Is where you come from as important as who you are?
Alex has always known he was adopted. And he’s proud of it. But in those quiet moments of life, questions inevitably nag at the back of his mind. Finally gathering the courage to dig up his birth records, he starts down the uncertain path to find answers from the most important woman he’s never met – his birthmother.
Catherine made the hardest decision of her life as a teenager. Yet she handled the unwanted pregnancy with a maturity and grace beyond her years. Never looking back, she went on to carve out a life of her own. But her suburban world is disrupted when Alex’s best friend, Eddie, shows up on her doorstep hoping to reunite the two. Now, Catherine is forced to make a choice even more difficult than the one she made 26 years ago.
‘Found’ is the story of Alex and Catherine, son and mother, the journey toward their possible reunion, and their struggle with how such a meeting could change their lives forever.
What’s in a name? Is it simply an identifier for your family and friends? Or is it something much more profound, a collection of letters and sounds that somehow helps define the person you are? What if you had been given a different name? Would you have become a different person?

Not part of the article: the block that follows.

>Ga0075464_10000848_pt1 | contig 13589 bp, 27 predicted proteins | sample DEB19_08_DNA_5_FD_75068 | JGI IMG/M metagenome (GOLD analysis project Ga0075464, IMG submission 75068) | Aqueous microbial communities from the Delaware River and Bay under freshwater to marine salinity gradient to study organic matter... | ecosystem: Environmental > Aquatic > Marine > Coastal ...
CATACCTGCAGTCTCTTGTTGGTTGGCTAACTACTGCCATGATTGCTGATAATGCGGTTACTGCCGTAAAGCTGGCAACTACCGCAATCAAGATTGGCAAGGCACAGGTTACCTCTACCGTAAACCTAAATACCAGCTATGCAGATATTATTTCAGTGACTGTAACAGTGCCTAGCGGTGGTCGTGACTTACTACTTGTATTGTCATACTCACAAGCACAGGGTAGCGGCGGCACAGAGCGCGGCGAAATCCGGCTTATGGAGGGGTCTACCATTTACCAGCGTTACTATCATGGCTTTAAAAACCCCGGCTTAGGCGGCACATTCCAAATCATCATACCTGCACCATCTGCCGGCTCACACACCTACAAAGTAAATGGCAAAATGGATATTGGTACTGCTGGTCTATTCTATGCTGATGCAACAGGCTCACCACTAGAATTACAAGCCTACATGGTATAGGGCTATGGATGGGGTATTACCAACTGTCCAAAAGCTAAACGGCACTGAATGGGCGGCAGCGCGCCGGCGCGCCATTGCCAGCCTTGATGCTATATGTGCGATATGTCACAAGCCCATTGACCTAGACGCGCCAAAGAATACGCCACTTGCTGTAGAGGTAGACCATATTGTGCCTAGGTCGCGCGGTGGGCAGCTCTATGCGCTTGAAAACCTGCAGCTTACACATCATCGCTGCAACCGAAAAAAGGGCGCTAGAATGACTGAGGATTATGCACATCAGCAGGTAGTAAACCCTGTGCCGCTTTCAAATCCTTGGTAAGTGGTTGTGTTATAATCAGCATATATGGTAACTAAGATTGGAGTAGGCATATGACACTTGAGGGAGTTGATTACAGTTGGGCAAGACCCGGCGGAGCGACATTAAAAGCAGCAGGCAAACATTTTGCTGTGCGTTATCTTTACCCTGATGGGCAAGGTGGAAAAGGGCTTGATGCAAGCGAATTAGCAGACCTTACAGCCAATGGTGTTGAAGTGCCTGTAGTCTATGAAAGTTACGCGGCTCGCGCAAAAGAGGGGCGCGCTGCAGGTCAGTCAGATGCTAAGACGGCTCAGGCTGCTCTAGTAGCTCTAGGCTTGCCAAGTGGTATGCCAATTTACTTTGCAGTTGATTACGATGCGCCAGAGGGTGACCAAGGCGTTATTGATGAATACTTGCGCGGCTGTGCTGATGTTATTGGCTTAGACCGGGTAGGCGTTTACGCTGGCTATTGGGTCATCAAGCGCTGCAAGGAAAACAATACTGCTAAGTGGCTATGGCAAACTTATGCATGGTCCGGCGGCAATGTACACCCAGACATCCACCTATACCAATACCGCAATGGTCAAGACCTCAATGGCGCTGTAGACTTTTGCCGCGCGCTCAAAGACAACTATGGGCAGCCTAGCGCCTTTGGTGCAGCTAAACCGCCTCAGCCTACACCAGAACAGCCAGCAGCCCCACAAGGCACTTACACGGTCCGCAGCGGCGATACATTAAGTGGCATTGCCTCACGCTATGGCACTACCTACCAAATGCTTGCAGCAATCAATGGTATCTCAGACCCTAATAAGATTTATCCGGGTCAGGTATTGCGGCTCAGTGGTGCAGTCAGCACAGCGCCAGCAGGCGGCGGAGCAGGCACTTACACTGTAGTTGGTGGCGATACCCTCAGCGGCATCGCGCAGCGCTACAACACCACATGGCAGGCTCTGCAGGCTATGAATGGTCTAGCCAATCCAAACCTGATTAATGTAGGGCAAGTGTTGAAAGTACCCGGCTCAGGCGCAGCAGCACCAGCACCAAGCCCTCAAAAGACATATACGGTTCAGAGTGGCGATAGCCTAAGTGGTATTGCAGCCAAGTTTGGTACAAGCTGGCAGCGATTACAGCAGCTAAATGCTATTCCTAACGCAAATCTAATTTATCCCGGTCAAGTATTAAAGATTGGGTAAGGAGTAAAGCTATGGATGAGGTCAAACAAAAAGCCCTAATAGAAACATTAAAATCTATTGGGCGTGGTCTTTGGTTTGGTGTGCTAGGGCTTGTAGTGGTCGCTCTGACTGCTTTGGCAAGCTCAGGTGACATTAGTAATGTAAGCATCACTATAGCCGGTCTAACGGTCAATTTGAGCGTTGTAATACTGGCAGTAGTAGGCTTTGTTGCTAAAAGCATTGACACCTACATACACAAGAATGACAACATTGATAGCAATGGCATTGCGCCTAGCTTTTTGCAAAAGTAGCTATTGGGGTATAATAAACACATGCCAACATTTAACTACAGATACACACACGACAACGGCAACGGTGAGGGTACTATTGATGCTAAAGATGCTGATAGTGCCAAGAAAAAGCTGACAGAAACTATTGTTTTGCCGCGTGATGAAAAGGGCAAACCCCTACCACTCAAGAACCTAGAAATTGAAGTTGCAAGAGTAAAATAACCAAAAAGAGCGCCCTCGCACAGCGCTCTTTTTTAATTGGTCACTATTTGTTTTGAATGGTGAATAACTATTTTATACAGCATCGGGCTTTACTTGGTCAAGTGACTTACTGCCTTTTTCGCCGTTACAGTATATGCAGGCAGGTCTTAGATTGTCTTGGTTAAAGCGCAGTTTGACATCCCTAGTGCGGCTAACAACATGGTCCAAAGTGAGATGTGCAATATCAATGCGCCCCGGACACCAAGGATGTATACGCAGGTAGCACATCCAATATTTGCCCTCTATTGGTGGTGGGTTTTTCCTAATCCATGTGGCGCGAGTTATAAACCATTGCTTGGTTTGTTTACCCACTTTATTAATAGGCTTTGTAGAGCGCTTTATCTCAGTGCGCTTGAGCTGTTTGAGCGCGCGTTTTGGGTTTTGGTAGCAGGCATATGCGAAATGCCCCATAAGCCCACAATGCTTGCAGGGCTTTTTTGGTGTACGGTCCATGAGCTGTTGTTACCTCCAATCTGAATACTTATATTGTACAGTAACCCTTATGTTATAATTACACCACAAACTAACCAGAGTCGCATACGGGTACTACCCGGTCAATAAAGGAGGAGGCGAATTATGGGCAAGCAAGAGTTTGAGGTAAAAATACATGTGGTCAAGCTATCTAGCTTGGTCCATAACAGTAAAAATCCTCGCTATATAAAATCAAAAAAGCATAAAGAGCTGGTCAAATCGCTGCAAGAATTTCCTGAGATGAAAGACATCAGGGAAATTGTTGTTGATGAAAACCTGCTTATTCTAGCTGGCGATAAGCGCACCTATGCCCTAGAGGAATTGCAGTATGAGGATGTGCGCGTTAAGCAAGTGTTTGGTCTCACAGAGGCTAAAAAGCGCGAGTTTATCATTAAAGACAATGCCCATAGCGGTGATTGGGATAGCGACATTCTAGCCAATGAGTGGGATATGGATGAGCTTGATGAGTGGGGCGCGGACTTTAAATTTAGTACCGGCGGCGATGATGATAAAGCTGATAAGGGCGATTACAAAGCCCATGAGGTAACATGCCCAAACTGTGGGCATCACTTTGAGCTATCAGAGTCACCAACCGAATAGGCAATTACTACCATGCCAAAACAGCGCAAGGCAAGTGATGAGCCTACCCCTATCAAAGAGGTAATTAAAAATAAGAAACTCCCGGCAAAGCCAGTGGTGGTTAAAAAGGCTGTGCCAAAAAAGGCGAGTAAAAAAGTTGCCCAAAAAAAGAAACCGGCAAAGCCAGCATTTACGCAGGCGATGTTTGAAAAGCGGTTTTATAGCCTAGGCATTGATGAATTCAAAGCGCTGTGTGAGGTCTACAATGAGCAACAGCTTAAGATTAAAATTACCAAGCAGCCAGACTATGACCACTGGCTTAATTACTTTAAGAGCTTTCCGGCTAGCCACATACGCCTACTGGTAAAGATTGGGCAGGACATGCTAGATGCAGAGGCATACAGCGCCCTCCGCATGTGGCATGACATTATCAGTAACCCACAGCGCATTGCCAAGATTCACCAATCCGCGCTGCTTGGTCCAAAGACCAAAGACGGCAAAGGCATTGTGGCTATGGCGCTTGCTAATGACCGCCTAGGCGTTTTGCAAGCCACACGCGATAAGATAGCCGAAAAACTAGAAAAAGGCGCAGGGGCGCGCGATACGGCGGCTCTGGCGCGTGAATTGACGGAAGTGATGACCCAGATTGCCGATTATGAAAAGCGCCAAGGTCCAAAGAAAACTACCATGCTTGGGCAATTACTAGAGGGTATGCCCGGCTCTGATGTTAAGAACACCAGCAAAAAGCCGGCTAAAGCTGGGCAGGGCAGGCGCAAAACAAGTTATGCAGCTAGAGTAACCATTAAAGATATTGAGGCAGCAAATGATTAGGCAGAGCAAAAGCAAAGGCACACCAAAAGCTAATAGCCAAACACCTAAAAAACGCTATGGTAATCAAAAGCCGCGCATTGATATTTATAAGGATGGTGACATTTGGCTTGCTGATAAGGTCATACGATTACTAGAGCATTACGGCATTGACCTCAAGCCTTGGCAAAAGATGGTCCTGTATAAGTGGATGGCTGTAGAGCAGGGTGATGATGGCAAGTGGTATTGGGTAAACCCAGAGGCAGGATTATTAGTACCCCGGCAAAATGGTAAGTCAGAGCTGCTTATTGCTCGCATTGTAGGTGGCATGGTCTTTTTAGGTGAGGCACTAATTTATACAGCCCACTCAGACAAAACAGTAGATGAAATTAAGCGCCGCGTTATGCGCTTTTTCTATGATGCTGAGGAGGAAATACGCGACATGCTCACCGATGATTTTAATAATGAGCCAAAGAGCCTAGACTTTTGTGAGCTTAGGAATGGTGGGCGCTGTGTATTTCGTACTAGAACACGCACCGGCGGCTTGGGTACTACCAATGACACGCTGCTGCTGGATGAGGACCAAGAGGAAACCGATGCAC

I’m adopted, a fact I’m thankful to have known my entire life. Still, having never learned many details about my birthparents, my curiosity about them and whether or not I should ever meet them will occasionally occupy my thoughts. Do I really want to meet them? Will they disappoint me? More importantly, will they want me interrupting their lives? Nothing would be worse than going through a long emotional journey… only to be rejected by the very woman who gave birth to me.
The eternal question of nature versus nurture is greatly appealing. In fact, it can be a very powerful reason for some to seek out their birthparents. For instance, what has drawn me so deeply to the arts, and ultimately to this career as a filmmaker? As supportive as they are, it’s not something I got from my mom and dad. Could it instead be a genetic trait? Even more compelling, at birth my biological mother gave me a name. To this day, I have no idea what that name was. It’s fascinating enough to consider how my life would be different if my birthmother had raised me, but to also consider such a simple difference as my name… it boggles my mind.
All of these questions – and so many more – have brought me to this moment, and to this script. Will I ever seek out my birthparents? Perhaps. But that’s another story for another day. For now, I look forward to going on this journey with Alex and Catherine, seeing if they ever find the opportunity to meet. I hope you enjoy the journey as much as I do.